After all, who in their right mind is going to go for underdone bacon? But this concept was brought to the fore by Mat, the ‘&’ in Turner & George, as his dear ol’ Dad often states a preference for rubbery slices, set betwixt bread. In the wider sphere, this was also touched upon and it was curious to see that some folk really did keep a close eye on the doneness of their bacon. ‘Cooked just enough so that the fat renders out but not too much as to crisp and harden either,’ came just one of the quotes, which is impressive. Most bacon sandwiches are eaten in lieu of a stonking hangover, where there is no refinery or thought for any cooking. It’s normally just wham, bam, slam it under the grill and thank you, Ma’am. But some people do care, or so it seems.
White vs brown bread?
If there was a subject that was going to evenly split our audience down the line, it had to be the dual approach of whether to use white or brown bread. Although it must be said, things fragmented even beyond that. For one camp, the bread had to be as white and cheap and processed as humanly possible, yet for the next, it had to be naturally leavened sourdough darling, and nothing else. The health conscious went for brown, those with digestive issues wanted more, singing for rye, spelt and granary to marry up with their bacon, and then came the Scottish rolls, bloomers, crusty baps, muffins, crumpets and the many different ways to cut up your sandwiches. The vehicle to carry your slices of cured pork was blown asunder by everyone’s varying opinions and trying to coral all the information together was akin to that of a small kitten wrestling with a ball of wool. And losing.
Creativity and bacon goes hand in hand, or so it seems, and special mention must go to Dave Ahern aka Cork Gourmet Guy for this suggestion – ‘Salmon cured to taste like bacon, butter made from lettuce and smoked tomatoes, white bread, toasted on one side.’ Whilst all of that does indeed take us beyond the boundaries but he still must get a yellow card, we fear. Because after all, bacon is bacon. Other novel approaches came in the form of bacon ‘Reubens’ where the sandwich could also be loaded with pickles and molten cheese. Elizabeth Haigh, one of our favourite chefs, also popped her head over the parapet, saying that she likes nothing but Iberico pork fat in between thick slices of white bread. Hmmmmm. But then again, that is not really bacon, is it Elizabeth…*stares*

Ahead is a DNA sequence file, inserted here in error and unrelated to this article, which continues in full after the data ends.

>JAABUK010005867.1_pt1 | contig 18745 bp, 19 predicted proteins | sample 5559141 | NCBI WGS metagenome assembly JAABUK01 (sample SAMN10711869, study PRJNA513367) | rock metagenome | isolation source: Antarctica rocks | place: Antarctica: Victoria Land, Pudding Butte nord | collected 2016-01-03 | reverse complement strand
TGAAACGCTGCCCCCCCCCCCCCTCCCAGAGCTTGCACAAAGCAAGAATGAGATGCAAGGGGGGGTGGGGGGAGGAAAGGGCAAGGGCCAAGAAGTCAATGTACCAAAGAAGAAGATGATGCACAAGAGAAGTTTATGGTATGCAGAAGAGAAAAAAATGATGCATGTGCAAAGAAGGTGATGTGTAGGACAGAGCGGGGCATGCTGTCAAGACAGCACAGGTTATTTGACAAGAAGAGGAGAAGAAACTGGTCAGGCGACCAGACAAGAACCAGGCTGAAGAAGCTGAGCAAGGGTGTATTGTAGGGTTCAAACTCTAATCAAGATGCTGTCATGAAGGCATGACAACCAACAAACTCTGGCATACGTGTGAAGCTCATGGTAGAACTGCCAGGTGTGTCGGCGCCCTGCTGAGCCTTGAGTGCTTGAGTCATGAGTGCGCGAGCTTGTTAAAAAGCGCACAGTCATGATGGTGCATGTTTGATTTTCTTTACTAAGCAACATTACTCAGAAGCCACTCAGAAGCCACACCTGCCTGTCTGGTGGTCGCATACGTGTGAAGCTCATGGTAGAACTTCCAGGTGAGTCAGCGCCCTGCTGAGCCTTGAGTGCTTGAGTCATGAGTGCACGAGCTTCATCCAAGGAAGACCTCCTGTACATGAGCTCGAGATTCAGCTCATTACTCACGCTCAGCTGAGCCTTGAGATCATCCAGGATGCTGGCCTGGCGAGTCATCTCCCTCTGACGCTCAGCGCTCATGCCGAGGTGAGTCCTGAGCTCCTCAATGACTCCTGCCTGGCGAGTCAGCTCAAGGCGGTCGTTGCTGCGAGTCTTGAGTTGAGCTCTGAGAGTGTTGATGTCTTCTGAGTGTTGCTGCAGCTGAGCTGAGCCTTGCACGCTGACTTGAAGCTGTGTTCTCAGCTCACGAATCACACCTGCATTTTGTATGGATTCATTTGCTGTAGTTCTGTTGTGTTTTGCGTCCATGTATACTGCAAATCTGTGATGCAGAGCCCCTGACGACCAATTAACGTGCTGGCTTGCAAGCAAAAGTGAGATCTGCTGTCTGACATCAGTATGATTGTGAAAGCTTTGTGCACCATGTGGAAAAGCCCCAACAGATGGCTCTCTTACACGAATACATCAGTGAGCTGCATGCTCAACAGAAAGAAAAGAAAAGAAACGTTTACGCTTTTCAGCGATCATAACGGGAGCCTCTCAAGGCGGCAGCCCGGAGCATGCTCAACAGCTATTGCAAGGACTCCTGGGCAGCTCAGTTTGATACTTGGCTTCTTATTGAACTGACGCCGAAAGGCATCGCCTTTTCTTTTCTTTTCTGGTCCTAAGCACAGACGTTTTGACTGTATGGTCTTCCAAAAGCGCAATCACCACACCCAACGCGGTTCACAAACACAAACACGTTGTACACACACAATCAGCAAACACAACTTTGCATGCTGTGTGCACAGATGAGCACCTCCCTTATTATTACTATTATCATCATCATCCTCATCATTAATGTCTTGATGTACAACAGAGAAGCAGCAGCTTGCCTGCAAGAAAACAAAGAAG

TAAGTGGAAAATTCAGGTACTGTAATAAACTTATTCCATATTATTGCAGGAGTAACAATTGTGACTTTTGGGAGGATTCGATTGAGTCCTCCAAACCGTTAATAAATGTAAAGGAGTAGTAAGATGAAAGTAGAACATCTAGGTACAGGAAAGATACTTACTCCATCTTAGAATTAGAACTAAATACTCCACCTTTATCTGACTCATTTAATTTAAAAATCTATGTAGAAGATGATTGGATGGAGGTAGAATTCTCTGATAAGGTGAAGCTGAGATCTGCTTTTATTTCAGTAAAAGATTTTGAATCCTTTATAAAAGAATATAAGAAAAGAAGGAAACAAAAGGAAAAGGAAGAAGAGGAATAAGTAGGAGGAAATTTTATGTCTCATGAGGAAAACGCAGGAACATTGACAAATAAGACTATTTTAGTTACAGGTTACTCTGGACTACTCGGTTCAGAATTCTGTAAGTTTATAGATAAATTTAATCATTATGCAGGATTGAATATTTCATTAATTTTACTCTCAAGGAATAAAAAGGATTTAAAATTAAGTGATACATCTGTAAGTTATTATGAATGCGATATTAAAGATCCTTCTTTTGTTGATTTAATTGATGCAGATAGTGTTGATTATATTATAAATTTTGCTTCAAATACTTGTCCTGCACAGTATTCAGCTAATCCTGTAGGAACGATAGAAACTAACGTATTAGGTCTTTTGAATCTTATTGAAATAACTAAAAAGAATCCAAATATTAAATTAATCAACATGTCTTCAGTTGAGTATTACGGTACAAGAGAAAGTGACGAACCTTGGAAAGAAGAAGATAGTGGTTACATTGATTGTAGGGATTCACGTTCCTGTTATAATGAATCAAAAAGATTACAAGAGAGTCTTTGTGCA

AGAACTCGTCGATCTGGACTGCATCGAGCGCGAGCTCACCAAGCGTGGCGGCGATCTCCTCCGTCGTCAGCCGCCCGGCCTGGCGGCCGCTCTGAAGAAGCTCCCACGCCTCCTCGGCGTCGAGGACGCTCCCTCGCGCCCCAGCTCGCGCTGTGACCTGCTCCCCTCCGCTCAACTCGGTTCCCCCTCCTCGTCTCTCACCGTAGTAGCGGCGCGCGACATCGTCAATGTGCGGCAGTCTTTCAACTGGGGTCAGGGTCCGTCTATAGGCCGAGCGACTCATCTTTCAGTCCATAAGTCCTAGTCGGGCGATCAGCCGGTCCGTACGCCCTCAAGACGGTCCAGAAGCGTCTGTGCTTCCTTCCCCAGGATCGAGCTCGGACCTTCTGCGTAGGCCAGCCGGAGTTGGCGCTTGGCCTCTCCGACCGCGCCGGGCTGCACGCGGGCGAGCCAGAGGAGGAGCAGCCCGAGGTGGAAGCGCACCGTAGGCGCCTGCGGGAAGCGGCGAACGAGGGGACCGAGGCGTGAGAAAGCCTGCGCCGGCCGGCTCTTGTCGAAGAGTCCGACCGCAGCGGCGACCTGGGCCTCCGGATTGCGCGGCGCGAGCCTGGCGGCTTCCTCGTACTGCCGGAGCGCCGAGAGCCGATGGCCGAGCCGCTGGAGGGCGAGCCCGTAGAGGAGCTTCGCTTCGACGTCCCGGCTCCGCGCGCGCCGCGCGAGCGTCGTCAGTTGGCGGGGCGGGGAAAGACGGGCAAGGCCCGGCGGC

Of course, some people will always cross over the line. When it comes to serious debate, you will always get some flippant, flash Harry, who likes to stir things up. To save embarrassment, those who uttered the following shall remain anonymous but be warned, we’ve got our beady eyes on you:
‘Bacon wrapped in Yorkshire pudding and slathered with gravy.’
‘Served with scotch bonnet chilli jam with butter in a crusty roll and slices of red onion.’
‘Smoked streaky, toasted white bread, butter, ketchup.’
The latter of which, OK, isn’t totally abhorrent (cough, Jess of T&G, cough). Personally, I just think that toast should be reserved for toast and that soft white bread is the absolute basic requirement.
But the biggest dirty bird on the block, the one that we should all utter naughty word towards, must be the person who likes to whack avocado in with their bacon sandwich. To which we offer a triple ‘NON!’ and at least 12 red cards. You know who you are.
Thankfully, the one thing that was pretty much consistent throughout the whole debate, was the fact that for that perfect flavour, bacon should come from traditional breed, high welfare and therefore happy pigs.
I think we can all agree with that sentiment.
Danny Kingston, Content Editor